Junior Faculty Training (JFT) Program

Supported by the Rockefeller Foundation, with additional support from the Scaler Foundation

Background

Cambodia’s higher education landscape is undergoing a ‘silent revolution’. The country is currently witnessing a rapid increase in the number of new educational institutions, most of them private universities. The number of Bachelor’s, Master’s and PhD degrees offered in fields ranging from English and Khmer Studies to Business and Tourism Management to Buddhism Studies and Sociology reflects the huge demand among young Cambodians to expand their knowledge and improve their skills after secondary school.

Against this background of more curricular and programmatic offerings, universities, whether private or state-supported, need to develop their capacities in research and graduate-level training in the humanities and social sciences. Currently, few universities are equipped to provide students with international-level graduate education. Cooperation between local institutions, and between Cambodian and international universities, needs to be further enhanced.

Program Information

The Junior Faculty Training (JFT) Program targets young Cambodian junior faculty committed to teaching and graduate students wishing to pursue advanced training in preparation for careers in university teaching. The sequence of seminar/field-work/conference runs every six months around pre-selected topics. Seminars and training workshops are held at CKS’s Phnom Penh facility, while conferences are held at partner universities and the CKS Conference Hall in Siem Reap. Interdisciplinary, cross-cultural and regional approaches are emphasized, and participants are encouraged to work collegially and collaboratively, irrespective of their institution of affiliation. English and Khmer are the main working languages.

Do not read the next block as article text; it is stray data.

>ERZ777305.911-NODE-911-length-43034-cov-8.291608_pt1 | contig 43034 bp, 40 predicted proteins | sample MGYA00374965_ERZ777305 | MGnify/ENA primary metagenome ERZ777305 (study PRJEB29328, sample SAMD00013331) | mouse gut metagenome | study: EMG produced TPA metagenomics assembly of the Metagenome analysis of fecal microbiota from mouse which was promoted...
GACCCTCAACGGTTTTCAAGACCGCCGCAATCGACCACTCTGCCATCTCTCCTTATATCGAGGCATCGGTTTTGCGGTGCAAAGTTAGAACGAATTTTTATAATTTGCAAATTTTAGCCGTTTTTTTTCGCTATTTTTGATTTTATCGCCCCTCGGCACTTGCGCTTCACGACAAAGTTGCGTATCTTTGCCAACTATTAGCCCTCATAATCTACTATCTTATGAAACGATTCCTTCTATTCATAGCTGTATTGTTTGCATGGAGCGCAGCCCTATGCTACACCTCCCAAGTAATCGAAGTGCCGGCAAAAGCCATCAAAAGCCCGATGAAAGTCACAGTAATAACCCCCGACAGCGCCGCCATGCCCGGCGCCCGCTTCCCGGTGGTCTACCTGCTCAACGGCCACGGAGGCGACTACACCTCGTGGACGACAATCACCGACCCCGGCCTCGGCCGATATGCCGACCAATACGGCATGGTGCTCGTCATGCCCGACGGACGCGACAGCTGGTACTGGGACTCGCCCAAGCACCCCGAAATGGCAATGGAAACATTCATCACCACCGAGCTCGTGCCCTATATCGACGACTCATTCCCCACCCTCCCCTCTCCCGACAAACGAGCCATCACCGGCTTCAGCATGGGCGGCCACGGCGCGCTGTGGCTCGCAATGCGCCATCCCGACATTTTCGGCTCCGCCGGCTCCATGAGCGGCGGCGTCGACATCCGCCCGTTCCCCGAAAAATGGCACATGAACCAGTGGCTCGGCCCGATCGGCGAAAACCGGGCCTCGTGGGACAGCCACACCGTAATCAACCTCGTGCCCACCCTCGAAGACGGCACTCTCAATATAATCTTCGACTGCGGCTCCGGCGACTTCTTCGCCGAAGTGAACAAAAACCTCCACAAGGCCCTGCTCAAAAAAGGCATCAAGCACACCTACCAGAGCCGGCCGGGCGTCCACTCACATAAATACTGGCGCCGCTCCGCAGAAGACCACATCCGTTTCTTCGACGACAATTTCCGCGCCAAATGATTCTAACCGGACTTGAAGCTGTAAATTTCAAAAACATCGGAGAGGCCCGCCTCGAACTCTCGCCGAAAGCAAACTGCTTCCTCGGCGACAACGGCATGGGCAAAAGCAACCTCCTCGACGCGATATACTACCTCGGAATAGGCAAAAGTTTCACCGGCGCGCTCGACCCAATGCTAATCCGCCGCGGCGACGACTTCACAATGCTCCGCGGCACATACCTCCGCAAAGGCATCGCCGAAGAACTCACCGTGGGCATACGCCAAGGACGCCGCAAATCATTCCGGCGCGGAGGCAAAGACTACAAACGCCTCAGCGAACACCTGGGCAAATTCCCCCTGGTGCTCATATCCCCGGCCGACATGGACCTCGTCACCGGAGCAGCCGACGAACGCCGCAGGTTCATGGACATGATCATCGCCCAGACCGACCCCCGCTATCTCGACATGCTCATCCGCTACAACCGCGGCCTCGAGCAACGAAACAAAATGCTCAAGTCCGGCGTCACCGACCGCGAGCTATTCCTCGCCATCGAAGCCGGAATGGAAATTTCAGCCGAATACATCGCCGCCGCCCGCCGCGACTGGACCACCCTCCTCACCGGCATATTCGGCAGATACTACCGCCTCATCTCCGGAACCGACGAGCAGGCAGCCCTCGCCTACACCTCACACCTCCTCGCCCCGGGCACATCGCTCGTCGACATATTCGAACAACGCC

Up to 15 Cambodian participants are accepted into the program each semester after completing the application process.

JFT follows Building Institutional Capacity in Cambodian Higher Education (BIC-HE), CKS’s previous Rockefeller Foundation-funded project, in both structure and philosophy. However, JFT focuses its content on the needs discussed by four partner universities.

The Visiting Scholar and the six topics for the BIC-HE sessions were:

* Prof. Duncan McCargo (University of Leeds), Contemporary Southeast Asia (February 2005 to July 2005)
* Asst Prof. Penny Edwards (University of California, Berkeley), Cultures and Identities of Mainland Southeast Asia (August 2005 to January 2006)